Lars Svendsen, in his Philosophy of Boredom singles out ‘boredom’ as a serious problem which plagues our culture, leading en masse a brigade of transgression seeking subjects who will go to violent lengths to see to it that this plague is purged. But what are we transgressing? Which is also to ask, What is it that violence, technology, extreme behavior, etc. as reflexes of boredom, are supposedly attempting to transgress? Since we desire, value, and create boredom, we are not simply running away from it, but intentionally running into it. Still life paintings of fruit, acoustic ceiling tiles, fluorescent lights, a brown painted room with no windows, blank sheets of paper; these are all things that are ‘boring’ to people, or so I was told in interviews. Desperately searching for a connection within these lists of boring objects, I couldn’t grasp onto anything objective at first. But when one zooms out, the connection is fairly obvious: the objects are all man-made or man manipulated. Not once did someone say that sitting in a meadow at dusk or watching a sunset was boring, i.e. that the only boring things occur within a network of social relations filtered through objects.

Not only has boredom become a subject of pop culture, but that subject matter and it’s theoretical field has been appropriated from from philosophy and modernism’s avant-garde literature, such as Madam Bovery, as a prime example of Victorian era ennui-pathology. Boredom was both plaque and fashion in the 19th century bourgeois life. One era-specific problem lies in the collectively-distributed yearning for something more in the promise for freedom in the individual. This might be called a ‘transgressive’ act to Svendsen, or in Heidegger’s philosophy be attributed to the supposedly purely negative effects of technology. A real hindrance though is not that we are either escaping the metaphysical necessity of boredom via technology, as Heidegger would say, but that we confuse technology with being something other than ourselves, and continue to reify it. In reality technology is a form of socializing.

Boredom, as a concept, is often most developed in art and pop culture. I already mentioned Futurama, an animated show that drops the term liberally throughout its run. 2001: A Space Odyssey isn’t too far from Futurama and it amounted in some ways to an experience of boredom and technology which parallels Heidegger’s formulation. The image of the apes staring out into desolation captures the image of boredom perfectly. Its almost as if as soon as they discovered that they were bored, technology was created as an escape route. However, technology seems to be an excuse to develop boredom as well. Boring downtime – the culmination of generations of technological sophistication – is internal to the astronauts in the movie and likewise is also crucial to the viewers watching it. Those involved in the film production describe how the ‘slowness’ of the movie was an extension of the slowness of the technology at that time, which simply couldn’t render certain things fast enough. What is curious is how those technological resources inadvertently led to a result of a boring — but, and here is the payoff, mesmerizing — experience for the viewer. It seems that often technological roads inadvertently lead to boredom.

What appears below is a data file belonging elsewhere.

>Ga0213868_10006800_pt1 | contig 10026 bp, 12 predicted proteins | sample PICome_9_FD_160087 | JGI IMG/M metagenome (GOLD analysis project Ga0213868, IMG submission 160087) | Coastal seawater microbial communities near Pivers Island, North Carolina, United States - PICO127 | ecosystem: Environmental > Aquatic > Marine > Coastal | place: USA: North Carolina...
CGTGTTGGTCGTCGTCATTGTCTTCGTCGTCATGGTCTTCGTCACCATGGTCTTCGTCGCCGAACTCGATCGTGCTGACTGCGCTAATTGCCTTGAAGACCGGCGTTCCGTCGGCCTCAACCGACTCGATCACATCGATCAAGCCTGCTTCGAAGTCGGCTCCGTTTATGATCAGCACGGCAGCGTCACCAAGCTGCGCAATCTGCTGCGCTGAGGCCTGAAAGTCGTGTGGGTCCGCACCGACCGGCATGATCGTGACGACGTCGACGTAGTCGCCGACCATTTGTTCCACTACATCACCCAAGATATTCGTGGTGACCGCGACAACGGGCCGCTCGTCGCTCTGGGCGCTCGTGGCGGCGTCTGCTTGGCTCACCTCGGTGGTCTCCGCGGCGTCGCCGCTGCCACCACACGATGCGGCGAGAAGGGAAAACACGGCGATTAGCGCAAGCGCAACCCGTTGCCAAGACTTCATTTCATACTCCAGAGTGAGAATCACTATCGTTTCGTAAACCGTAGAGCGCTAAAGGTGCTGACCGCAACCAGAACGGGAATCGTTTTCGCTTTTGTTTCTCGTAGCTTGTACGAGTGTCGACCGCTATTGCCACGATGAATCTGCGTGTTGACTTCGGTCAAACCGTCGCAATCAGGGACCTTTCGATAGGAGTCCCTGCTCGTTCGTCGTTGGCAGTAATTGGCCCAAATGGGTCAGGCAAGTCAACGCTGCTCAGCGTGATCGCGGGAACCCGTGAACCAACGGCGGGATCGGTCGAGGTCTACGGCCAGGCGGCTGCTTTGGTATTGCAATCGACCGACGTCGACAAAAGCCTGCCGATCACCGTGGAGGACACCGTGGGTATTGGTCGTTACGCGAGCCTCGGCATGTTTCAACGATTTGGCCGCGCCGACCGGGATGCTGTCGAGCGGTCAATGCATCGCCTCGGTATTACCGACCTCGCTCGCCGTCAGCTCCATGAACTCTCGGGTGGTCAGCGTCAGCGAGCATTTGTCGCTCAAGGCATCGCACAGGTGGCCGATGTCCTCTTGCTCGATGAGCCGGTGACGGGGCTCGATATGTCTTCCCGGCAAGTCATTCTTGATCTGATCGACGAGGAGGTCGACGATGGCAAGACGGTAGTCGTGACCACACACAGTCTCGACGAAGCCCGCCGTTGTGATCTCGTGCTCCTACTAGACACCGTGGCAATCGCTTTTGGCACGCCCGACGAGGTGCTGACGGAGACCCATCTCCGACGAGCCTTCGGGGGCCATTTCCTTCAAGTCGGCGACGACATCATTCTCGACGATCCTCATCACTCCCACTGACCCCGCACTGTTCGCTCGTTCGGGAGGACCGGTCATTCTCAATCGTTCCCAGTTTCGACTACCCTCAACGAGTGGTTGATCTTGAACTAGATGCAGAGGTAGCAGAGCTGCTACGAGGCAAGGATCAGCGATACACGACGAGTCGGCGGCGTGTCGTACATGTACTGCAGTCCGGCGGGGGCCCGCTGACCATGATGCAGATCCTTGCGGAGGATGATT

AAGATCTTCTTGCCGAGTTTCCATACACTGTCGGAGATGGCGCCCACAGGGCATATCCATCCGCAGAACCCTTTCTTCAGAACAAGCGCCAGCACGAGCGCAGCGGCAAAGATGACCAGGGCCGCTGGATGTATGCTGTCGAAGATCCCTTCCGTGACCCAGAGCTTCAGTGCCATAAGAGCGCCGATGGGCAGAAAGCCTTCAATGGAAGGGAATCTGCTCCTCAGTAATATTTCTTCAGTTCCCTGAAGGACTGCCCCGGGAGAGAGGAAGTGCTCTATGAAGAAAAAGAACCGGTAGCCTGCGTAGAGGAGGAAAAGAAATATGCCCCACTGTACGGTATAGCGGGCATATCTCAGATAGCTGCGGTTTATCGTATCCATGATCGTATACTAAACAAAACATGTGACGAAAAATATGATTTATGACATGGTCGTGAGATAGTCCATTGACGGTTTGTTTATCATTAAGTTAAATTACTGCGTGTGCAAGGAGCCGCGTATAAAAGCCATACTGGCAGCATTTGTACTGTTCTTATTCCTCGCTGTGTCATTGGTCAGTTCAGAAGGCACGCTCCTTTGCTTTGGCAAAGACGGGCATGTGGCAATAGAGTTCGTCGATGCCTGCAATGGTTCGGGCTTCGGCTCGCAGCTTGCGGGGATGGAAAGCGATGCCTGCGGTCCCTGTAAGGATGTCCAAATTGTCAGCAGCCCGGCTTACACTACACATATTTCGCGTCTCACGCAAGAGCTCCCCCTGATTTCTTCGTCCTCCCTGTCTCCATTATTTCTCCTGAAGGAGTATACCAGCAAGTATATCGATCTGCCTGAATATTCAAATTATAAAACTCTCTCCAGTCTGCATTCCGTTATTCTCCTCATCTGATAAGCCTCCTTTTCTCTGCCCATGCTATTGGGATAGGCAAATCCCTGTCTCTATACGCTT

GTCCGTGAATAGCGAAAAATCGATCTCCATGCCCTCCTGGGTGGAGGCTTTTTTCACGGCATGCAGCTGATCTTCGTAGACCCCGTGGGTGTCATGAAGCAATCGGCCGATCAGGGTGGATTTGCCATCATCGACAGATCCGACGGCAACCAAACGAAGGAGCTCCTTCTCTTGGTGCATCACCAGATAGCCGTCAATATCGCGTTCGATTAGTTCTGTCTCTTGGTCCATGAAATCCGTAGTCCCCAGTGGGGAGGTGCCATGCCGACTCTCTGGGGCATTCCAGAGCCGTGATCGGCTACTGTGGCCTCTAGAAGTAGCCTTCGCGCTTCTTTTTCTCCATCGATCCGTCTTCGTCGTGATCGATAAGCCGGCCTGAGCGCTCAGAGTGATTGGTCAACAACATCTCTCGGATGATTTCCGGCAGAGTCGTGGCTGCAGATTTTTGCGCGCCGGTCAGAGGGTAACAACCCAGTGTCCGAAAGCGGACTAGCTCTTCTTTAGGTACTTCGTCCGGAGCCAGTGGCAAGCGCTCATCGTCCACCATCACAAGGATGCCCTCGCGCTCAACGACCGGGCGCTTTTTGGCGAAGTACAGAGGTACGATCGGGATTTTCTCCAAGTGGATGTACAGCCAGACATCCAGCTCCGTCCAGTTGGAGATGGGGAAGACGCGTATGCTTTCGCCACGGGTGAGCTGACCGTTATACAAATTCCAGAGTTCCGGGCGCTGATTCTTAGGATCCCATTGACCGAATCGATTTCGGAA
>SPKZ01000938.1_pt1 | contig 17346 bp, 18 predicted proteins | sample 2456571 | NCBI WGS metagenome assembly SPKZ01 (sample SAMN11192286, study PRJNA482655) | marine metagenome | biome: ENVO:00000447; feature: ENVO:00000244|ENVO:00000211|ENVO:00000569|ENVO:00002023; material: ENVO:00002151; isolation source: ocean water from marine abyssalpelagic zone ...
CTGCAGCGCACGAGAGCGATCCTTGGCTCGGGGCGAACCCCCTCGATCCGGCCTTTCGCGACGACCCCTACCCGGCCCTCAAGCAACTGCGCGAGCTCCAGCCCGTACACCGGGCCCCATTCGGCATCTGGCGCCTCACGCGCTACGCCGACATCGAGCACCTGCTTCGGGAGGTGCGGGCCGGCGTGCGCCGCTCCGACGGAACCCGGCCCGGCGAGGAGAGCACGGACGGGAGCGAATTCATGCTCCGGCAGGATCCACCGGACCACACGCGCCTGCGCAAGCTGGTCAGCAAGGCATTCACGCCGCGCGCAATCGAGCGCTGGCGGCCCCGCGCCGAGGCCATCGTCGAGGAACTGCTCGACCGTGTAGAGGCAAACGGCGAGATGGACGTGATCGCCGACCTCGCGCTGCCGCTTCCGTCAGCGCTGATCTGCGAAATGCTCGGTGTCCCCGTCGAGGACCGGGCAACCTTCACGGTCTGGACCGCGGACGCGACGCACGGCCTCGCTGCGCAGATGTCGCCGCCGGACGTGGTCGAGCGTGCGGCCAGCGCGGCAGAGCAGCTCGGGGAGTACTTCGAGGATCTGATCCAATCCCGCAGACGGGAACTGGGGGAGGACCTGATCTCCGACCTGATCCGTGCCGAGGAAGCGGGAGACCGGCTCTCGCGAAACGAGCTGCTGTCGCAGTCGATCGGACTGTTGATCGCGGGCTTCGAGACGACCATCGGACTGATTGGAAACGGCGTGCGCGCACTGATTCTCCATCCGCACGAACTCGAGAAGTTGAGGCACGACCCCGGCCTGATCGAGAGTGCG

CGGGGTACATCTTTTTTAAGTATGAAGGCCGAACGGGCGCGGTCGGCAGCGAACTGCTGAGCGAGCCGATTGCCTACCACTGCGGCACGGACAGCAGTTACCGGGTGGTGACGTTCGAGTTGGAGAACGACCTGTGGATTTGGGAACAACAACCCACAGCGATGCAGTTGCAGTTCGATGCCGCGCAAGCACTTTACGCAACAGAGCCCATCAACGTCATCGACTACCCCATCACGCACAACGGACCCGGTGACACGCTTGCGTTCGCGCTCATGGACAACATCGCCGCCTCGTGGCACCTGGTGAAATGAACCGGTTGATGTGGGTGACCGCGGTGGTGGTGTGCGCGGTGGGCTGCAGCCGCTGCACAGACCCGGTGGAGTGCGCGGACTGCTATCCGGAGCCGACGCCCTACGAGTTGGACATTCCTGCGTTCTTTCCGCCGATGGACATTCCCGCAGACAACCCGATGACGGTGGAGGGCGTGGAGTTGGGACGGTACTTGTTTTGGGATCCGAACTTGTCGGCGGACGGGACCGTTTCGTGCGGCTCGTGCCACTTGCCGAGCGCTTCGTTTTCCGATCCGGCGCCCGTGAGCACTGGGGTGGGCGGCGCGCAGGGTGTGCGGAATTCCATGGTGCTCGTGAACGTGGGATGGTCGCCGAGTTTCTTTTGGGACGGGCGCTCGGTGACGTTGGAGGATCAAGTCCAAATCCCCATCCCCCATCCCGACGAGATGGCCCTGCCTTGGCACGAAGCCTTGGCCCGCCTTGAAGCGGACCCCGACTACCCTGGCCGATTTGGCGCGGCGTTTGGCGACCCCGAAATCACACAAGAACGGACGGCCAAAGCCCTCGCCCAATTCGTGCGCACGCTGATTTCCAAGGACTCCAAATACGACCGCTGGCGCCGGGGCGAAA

Likewise, the film Solaris posed similar ideology at the same time. Tarkovsky, the film’s director even wrote exhaustively on the metaphysical hopes for boredom. His adaptation of Stanislaw Lem’s science fiction novel was the perfect opportunity to force viewers into an ‘authentic’ experience of time, via saturating them in boredom. In the 1960’s and early 1970’s, boredom became vogue once again, if only as an avant-garde strategy. If the exalted metaphysical experiences which were supposed to be vested in painting seemed outdated, conceptual artists and theatrical minds like Richard Foreman sought to bring boredom into the aesthetic experience to counteract the falsity of such claims. Early Richard Foreman theatrical pieces intentionally downplayed the performers and actors to mere serialist readers who were put in place to bore the audience into submission or escape.

A friend of mine recently told me that when he was admitted into the MFA writing program at SAIC, he was shocked to find that not only were peers not averse to boredom in theater and performance, but were aggressively seeking long, exceptionally boring pieces. Invoking boredom has been a steady strategy of the avant-garde tendency to deny the autonomy of mass culture. However, much of this strategy has been absorbed by mass culture as well, as the success of 2001 A Space Odyssey has shown. Likewise, David Foster Wallace was investigating boredom at the time of his death through analyzing office life and the banal aspects of bureaucracy. It appears as if the precious obsession with boredom is unceasing, perhaps because the banality of bureaucracy continues to tighten its grip around contemporary subjectivity.

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Monday, July 26, 2010


Paľo Fabuš
essay / Umělec 1/2009 / cz en de es

There is perhaps no term more problematic than newness. Despite its ambiguity, this word is surrounded by other generally unexpressed words. First and foremost, “new” always implies the possibility of change. It brings with it hope, and the suggestion of something different, something previously unknown and potentially better than what has existed before.
New also means unexplored, uncertain, unproven. It draws its content from its own context and is always-already engaged in maturation or self-examination. Because this path away from newness leads through a field of possibilities, the shape of the new is constantly—if not dramatically—changing, and its resemblance to its original form gradually disappears, while new, unexpected features appear. The non-new lies at the end of this path, with a relatively fixed form for the first time. The initially dominant possibilities have “stiffened” to requisites and are merely a thin layer on the surface.